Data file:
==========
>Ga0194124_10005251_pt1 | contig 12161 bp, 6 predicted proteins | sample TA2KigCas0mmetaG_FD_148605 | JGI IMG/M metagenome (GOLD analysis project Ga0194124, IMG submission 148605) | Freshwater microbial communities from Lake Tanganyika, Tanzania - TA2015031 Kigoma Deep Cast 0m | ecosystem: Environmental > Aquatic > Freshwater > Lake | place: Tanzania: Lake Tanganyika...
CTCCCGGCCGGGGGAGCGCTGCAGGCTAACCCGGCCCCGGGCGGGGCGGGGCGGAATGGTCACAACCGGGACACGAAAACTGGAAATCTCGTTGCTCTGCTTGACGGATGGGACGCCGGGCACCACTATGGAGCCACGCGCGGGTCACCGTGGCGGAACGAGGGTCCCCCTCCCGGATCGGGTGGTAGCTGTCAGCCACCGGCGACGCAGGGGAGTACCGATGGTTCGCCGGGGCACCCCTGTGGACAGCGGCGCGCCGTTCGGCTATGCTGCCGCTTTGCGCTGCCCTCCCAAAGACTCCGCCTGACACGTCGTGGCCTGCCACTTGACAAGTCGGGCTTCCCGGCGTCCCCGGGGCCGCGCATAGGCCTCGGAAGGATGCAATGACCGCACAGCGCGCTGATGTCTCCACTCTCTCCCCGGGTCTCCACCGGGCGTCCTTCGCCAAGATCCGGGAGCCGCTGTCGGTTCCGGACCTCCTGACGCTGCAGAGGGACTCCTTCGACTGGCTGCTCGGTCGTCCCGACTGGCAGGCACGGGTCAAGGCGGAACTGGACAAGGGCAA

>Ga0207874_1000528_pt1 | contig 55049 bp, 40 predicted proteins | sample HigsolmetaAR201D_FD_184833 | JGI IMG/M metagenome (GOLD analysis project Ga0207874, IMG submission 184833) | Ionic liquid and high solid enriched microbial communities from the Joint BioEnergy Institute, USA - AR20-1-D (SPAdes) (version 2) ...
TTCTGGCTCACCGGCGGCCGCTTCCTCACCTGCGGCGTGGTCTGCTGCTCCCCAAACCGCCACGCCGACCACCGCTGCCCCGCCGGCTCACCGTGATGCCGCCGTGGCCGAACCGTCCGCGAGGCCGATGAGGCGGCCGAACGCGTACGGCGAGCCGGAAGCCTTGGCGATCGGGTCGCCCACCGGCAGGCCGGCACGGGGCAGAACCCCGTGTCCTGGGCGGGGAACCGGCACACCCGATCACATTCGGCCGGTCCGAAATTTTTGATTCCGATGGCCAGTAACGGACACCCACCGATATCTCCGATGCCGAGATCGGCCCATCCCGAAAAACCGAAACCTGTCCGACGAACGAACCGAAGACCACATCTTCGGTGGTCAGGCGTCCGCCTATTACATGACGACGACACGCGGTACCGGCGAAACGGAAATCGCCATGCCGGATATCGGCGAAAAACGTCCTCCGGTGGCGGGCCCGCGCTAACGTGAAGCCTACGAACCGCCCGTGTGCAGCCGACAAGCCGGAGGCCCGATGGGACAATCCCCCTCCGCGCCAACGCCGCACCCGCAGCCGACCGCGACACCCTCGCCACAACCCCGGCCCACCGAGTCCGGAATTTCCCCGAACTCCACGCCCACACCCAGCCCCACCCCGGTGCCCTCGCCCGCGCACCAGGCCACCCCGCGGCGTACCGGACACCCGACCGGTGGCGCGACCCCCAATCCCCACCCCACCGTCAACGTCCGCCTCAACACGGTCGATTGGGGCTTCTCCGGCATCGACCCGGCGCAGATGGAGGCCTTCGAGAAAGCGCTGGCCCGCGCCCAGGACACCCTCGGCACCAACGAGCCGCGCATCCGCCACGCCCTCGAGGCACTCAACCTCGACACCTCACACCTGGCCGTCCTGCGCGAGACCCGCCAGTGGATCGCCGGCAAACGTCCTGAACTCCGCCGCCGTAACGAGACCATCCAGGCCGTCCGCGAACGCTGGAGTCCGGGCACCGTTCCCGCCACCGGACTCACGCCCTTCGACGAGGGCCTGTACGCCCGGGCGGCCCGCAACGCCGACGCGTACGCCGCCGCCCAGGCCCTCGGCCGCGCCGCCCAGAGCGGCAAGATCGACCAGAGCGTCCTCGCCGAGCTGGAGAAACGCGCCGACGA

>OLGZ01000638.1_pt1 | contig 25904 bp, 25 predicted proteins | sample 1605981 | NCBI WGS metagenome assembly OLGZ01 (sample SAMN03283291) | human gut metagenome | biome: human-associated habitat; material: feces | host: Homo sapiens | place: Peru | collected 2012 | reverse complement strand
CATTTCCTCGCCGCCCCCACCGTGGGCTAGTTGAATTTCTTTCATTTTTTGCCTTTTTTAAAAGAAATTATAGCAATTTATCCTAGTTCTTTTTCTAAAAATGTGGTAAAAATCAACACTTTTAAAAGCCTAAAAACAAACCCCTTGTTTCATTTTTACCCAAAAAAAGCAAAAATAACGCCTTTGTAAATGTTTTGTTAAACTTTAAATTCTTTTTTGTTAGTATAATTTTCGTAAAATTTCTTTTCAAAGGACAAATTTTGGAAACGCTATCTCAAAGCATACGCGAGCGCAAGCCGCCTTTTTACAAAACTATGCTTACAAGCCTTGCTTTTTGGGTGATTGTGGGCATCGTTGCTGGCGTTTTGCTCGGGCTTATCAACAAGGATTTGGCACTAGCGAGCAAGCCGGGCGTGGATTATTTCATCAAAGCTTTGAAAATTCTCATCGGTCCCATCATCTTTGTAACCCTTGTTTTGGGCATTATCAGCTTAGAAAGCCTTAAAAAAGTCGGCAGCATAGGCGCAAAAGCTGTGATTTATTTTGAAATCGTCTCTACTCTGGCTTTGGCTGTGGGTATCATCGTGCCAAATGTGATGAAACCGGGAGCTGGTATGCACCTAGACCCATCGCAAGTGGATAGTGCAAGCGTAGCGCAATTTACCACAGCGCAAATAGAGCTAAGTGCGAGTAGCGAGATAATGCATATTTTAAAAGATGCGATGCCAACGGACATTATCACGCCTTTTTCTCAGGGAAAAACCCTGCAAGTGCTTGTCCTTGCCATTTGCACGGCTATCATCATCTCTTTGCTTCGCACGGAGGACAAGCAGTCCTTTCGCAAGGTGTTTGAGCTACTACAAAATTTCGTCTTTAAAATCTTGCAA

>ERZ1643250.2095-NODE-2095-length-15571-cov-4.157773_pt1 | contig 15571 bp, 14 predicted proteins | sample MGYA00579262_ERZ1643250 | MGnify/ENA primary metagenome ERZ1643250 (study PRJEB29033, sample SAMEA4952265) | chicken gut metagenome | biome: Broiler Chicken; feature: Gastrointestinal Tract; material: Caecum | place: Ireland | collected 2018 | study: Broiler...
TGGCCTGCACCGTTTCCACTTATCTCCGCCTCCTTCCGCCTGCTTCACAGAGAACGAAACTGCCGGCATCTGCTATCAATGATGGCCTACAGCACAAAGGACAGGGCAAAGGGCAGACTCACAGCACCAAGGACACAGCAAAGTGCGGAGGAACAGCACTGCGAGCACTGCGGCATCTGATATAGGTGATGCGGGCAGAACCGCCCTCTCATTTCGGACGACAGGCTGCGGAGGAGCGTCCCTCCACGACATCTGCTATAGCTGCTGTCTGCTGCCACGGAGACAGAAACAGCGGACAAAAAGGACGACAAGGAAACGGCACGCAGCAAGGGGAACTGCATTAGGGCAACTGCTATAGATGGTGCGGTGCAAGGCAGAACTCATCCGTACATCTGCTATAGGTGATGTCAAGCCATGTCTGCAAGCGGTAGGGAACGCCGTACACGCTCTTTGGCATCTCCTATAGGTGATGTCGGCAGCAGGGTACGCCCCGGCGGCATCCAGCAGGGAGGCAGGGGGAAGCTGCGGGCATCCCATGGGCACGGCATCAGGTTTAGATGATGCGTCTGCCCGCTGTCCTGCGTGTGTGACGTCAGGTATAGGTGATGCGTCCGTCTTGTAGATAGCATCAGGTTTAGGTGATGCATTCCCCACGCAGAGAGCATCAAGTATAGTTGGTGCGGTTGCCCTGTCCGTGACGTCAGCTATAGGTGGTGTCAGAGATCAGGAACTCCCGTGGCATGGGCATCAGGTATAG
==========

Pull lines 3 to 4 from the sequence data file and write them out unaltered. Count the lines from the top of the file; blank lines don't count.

>Ga0207874_1000528_pt1 | contig 55049 bp, 40 predicted proteins | sample HigsolmetaAR201D_FD_184833 | JGI IMG/M metagenome (GOLD analysis project Ga0207874, IMG submission 184833) | Ionic liquid and high solid enriched microbial communities from the Joint BioEnergy Institute, USA - AR20-1-D (SPAdes) (version 2) ...
TTCTGGCTCACCGGCGGCCGCTTCCTCACCTGCGGCGTGGTCTGCTGCTCCCCAAACCGCCACGCCGACCACCGCTGCCCCGCCGGCTCACCGTGATGCCGCCGTGGCCGAACCGTCCGCGAGGCCGATGAGGCGGCCGAACGCGTACGGCGAGCCGGAAGCCTTGGCGATCGGGTCGCCCACCGGCAGGCCGGCACGGGGCAGAACCCCGTGTCCTGGGCGGGGAACCGGCACACCCGATCACATTCGGCCGGTCCGAAATTTTTGATTCCGATGGCCAGTAACGGACACCCACCGATATCTCCGATGCCGAGATCGGCCCATCCCGAAAAACCGAAACCTGTCCGACGAACGAACCGAAGACCACATCTTCGGTGGTCAGGCGTCCGCCTATTACATGACGACGACACGCGGTACCGGCGAAACGGAAATCGCCATGCCGGATATCGGCGAAAAACGTCCTCCGGTGGCGGGCCCGCGCTAACGTGAAGCCTACGAACCGCCCGTGTGCAGCCGACAAGCCGGAGGCCCGATGGGACAATCCCCCTCCGCGCCAACGCCGCACCCGCAGCCGACCGCGACACCCTCGCCACAACCCCGGCCCACCGAGTCCGGAATTTCCCCGAACTCCACGCCCACACCCAGCCCCACCCCGGTGCCCTCGCCCGCGCACCAGGCCACCCCGCGGCGTACCGGACACCCGACCGGTGGCGCGACCCCCAATCCCCACCCCACCGTCAACGTCCGCCTCAACACGGTCGATTGGGGCTTCTCCGGCATCGACCCGGCGCAGATGGAGGCCTTCGAGAAAGCGCTGGCCCGCGCCCAGGACACCCTCGGCACCAACGAGCCGCGCATCCGCCACGCCCTCGAGGCACTCAACCTCGACACCTCACACCTGGCCGTCCTGCGCGAGACCCGCCAGTGGATCGCCGGCAAACGTCCTGAACTCCGCCGCCGTAACGAGACCATCCAGGCCGTCCGCGAACGCTGGAGTCCGGGCACCGTTCCCGCCACCGGACTCACGCCCTTCGACGAGGGCCTGTACGCCCGGGCGGCCCGCAACGCCGACGCGTACGCCGCCGCCCAGGCCCTCGGCCGCGCCGCCCAGAGCGGCAAGATCGACCAGAGCGTCCTCGCCGAGCTGGAGAAACGCGCCGACGA